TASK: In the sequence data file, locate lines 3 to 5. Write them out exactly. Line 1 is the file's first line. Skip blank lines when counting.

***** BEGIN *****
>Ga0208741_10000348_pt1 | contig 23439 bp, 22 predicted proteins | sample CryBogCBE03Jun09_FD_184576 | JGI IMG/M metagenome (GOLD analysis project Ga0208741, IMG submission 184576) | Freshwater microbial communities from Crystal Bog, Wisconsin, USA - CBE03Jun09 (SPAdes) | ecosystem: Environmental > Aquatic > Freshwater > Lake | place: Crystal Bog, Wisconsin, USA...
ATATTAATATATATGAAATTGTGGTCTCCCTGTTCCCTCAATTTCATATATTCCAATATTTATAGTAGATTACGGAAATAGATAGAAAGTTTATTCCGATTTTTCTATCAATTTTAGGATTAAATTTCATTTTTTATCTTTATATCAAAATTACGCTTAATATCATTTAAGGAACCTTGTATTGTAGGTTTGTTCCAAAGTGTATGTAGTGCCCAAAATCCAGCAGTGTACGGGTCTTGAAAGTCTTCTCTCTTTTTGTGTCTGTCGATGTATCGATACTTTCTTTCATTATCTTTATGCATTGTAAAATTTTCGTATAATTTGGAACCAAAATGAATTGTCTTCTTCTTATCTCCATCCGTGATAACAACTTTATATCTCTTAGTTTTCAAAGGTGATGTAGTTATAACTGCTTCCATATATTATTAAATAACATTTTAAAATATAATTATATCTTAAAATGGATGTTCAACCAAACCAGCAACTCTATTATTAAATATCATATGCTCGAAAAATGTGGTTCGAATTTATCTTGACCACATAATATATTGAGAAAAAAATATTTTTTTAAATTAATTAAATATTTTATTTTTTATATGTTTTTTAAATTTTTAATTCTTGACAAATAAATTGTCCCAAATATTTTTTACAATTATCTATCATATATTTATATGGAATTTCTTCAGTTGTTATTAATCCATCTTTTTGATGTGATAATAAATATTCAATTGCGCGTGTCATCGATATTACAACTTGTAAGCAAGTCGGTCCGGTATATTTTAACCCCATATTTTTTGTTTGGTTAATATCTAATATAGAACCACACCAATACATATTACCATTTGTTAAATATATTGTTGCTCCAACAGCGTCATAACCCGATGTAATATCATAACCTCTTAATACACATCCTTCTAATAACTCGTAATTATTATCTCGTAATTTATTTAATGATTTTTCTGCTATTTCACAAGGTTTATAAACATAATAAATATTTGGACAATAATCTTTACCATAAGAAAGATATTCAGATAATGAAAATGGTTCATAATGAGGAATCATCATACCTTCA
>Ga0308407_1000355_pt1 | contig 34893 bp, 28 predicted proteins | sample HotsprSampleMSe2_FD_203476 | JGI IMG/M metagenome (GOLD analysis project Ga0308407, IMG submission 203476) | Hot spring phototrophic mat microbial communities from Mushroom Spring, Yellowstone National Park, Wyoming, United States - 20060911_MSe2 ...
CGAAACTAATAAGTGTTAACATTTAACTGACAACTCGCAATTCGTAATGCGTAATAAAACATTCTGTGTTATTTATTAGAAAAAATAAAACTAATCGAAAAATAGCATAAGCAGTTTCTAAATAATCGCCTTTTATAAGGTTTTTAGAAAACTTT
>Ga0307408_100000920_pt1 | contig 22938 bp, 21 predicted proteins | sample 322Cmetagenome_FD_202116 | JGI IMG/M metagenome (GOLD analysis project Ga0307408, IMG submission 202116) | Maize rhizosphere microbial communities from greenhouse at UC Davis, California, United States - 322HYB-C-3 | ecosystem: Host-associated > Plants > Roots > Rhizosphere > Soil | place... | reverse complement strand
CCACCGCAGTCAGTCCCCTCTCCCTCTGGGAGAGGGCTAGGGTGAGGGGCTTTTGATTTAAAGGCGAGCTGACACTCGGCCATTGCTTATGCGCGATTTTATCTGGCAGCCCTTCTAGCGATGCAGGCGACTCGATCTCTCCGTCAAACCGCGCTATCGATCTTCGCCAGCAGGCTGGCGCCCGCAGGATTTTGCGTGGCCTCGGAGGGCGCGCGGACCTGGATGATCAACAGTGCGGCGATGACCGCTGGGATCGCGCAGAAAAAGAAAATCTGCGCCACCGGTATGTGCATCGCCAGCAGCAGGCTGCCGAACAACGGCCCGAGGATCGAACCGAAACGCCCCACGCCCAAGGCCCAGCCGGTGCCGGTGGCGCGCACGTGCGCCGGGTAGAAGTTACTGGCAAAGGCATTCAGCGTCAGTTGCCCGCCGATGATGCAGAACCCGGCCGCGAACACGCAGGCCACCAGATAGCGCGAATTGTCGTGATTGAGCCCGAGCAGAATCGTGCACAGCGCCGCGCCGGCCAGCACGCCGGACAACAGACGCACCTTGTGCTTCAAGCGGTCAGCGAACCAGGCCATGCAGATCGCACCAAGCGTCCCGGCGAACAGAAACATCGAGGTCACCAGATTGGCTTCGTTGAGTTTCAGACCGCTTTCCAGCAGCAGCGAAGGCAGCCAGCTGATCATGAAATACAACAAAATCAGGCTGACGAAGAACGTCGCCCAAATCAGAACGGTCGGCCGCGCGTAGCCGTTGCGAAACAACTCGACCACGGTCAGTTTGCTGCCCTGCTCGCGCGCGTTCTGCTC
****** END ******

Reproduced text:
>Ga0308407_1000355_pt1 | contig 34893 bp, 28 predicted proteins | sample HotsprSampleMSe2_FD_203476 | JGI IMG/M metagenome (GOLD analysis project Ga0308407, IMG submission 203476) | Hot spring phototrophic mat microbial communities from Mushroom Spring, Yellowstone National Park, Wyoming, United States - 20060911_MSe2 ...
CGAAACTAATAAGTGTTAACATTTAACTGACAACTCGCAATTCGTAATGCGTAATAAAACATTCTGTGTTATTTATTAGAAAAAATAAAACTAATCGAAAAATAGCATAAGCAGTTTCTAAATAATCGCCTTTTATAAGGTTTTTAGAAAACTTT
>Ga0307408_100000920_pt1 | contig 22938 bp, 21 predicted proteins | sample 322Cmetagenome_FD_202116 | JGI IMG/M metagenome (GOLD analysis project Ga0307408, IMG submission 202116) | Maize rhizosphere microbial communities from greenhouse at UC Davis, California, United States - 322HYB-C-3 | ecosystem: Host-associated > Plants > Roots > Rhizosphere > Soil | place... | reverse complement strand